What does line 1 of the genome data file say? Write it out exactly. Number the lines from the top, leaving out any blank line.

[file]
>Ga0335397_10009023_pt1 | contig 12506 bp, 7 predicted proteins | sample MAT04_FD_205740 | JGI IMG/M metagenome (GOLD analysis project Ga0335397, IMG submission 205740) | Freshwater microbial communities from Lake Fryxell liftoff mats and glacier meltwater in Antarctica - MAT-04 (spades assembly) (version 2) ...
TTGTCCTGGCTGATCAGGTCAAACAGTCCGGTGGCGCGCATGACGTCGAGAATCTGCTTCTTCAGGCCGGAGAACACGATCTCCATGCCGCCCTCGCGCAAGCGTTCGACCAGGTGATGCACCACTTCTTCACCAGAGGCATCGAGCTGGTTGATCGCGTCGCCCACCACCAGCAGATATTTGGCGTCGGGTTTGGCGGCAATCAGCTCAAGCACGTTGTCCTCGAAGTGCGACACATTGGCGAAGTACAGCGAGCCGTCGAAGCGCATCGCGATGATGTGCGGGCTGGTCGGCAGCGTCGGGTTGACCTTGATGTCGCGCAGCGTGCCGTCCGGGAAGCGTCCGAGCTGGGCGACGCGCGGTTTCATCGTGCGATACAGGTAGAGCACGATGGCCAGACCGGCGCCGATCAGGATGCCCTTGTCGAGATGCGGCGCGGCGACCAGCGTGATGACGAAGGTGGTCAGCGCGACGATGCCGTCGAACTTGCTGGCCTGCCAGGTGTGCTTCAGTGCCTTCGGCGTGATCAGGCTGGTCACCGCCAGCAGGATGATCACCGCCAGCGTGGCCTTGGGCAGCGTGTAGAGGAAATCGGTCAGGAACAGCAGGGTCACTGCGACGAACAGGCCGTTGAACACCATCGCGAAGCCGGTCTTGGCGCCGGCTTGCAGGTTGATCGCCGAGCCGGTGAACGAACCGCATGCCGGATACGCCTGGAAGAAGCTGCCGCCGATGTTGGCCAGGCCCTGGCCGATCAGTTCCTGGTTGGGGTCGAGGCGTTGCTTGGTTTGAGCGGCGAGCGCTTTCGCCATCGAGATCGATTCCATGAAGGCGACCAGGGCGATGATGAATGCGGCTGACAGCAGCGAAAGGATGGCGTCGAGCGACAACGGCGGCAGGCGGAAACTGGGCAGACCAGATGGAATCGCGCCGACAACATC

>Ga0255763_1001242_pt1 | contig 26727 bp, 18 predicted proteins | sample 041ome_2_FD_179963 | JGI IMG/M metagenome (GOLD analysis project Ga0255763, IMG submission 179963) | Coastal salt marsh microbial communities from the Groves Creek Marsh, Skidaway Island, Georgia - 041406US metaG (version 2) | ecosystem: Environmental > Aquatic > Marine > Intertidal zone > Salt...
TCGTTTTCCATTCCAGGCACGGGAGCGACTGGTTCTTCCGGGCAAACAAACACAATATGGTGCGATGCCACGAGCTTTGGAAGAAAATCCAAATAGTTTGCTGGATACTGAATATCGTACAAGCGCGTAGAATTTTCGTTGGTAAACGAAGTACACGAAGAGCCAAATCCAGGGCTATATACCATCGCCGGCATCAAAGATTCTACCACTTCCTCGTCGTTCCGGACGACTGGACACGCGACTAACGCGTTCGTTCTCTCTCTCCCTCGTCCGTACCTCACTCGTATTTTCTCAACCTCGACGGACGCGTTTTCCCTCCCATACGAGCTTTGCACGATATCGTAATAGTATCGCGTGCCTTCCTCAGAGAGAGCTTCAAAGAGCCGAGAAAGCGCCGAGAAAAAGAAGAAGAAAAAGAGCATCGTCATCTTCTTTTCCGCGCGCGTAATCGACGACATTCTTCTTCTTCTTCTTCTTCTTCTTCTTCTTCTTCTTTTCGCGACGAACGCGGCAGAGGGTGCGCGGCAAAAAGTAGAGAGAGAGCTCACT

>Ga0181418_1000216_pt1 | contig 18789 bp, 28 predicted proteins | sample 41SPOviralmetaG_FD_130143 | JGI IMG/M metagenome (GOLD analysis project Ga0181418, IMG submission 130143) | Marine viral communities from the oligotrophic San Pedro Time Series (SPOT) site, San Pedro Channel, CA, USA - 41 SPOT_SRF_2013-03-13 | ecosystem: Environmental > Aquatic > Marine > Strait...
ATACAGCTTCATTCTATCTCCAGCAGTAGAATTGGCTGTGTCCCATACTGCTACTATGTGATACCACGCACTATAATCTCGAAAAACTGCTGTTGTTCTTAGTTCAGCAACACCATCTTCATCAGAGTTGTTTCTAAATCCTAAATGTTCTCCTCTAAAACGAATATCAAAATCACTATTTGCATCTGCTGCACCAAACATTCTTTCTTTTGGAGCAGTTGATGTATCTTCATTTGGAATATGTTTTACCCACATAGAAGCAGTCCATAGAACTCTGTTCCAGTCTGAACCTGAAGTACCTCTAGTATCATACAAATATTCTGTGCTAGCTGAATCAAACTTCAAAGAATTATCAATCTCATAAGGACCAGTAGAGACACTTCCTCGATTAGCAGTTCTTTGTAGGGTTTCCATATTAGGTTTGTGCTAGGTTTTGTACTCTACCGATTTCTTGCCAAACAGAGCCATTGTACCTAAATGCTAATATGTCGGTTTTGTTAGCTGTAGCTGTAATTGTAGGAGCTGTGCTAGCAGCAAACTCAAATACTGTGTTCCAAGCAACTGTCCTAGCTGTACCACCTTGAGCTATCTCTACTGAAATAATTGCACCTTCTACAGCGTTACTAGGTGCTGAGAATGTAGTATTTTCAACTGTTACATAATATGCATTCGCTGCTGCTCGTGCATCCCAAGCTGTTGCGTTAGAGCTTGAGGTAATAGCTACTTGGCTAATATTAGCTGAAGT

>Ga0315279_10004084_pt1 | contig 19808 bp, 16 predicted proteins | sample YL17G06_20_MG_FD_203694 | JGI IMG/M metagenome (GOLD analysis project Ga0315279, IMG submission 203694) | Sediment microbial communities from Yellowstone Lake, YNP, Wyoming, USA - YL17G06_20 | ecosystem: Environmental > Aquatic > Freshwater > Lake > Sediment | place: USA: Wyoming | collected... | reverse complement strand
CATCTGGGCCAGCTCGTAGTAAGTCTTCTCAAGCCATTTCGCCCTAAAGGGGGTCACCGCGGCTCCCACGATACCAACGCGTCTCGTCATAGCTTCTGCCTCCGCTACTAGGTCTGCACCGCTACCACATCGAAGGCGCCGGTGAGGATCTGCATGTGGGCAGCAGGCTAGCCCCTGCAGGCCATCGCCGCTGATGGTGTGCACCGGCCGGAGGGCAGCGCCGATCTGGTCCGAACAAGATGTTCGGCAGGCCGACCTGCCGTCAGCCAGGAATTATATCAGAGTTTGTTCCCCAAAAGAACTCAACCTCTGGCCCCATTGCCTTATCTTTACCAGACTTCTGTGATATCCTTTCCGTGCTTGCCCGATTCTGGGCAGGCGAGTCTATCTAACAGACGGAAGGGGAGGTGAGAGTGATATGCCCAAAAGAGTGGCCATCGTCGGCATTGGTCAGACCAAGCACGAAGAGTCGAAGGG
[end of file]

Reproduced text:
>Ga0335397_10009023_pt1 | contig 12506 bp, 7 predicted proteins | sample MAT04_FD_205740 | JGI IMG/M metagenome (GOLD analysis project Ga0335397, IMG submission 205740) | Freshwater microbial communities from Lake Fryxell liftoff mats and glacier meltwater in Antarctica - MAT-04 (spades assembly) (version 2) ...